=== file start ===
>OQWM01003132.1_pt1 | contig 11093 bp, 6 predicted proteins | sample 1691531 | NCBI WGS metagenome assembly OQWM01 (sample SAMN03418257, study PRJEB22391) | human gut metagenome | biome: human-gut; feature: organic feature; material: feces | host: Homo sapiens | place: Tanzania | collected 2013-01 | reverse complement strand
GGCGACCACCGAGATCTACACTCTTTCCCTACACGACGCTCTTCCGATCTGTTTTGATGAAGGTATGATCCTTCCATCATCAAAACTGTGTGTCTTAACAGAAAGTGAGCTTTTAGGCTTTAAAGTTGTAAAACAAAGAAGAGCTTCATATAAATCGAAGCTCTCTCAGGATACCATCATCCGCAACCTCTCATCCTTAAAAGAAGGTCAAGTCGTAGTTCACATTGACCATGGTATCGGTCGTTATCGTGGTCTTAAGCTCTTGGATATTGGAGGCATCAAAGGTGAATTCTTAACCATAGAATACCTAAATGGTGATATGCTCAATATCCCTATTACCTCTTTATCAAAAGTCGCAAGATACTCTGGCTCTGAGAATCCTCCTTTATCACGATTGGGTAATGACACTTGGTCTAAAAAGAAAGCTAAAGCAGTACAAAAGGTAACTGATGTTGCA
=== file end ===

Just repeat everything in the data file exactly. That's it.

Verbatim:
>OQWM01003132.1_pt1 | contig 11093 bp, 6 predicted proteins | sample 1691531 | NCBI WGS metagenome assembly OQWM01 (sample SAMN03418257, study PRJEB22391) | human gut metagenome | biome: human-gut; feature: organic feature; material: feces | host: Homo sapiens | place: Tanzania | collected 2013-01 | reverse complement strand
GGCGACCACCGAGATCTACACTCTTTCCCTACACGACGCTCTTCCGATCTGTTTTGATGAAGGTATGATCCTTCCATCATCAAAACTGTGTGTCTTAACAGAAAGTGAGCTTTTAGGCTTTAAAGTTGTAAAACAAAGAAGAGCTTCATATAAATCGAAGCTCTCTCAGGATACCATCATCCGCAACCTCTCATCCTTAAAAGAAGGTCAAGTCGTAGTTCACATTGACCATGGTATCGGTCGTTATCGTGGTCTTAAGCTCTTGGATATTGGAGGCATCAAAGGTGAATTCTTAACCATAGAATACCTAAATGGTGATATGCTCAATATCCCTATTACCTCTTTATCAAAAGTCGCAAGATACTCTGGCTCTGAGAATCCTCCTTTATCACGATTGGGTAATGACACTTGGTCTAAAAAGAAAGCTAAAGCAGTACAAAAGGTAACTGATGTTGCA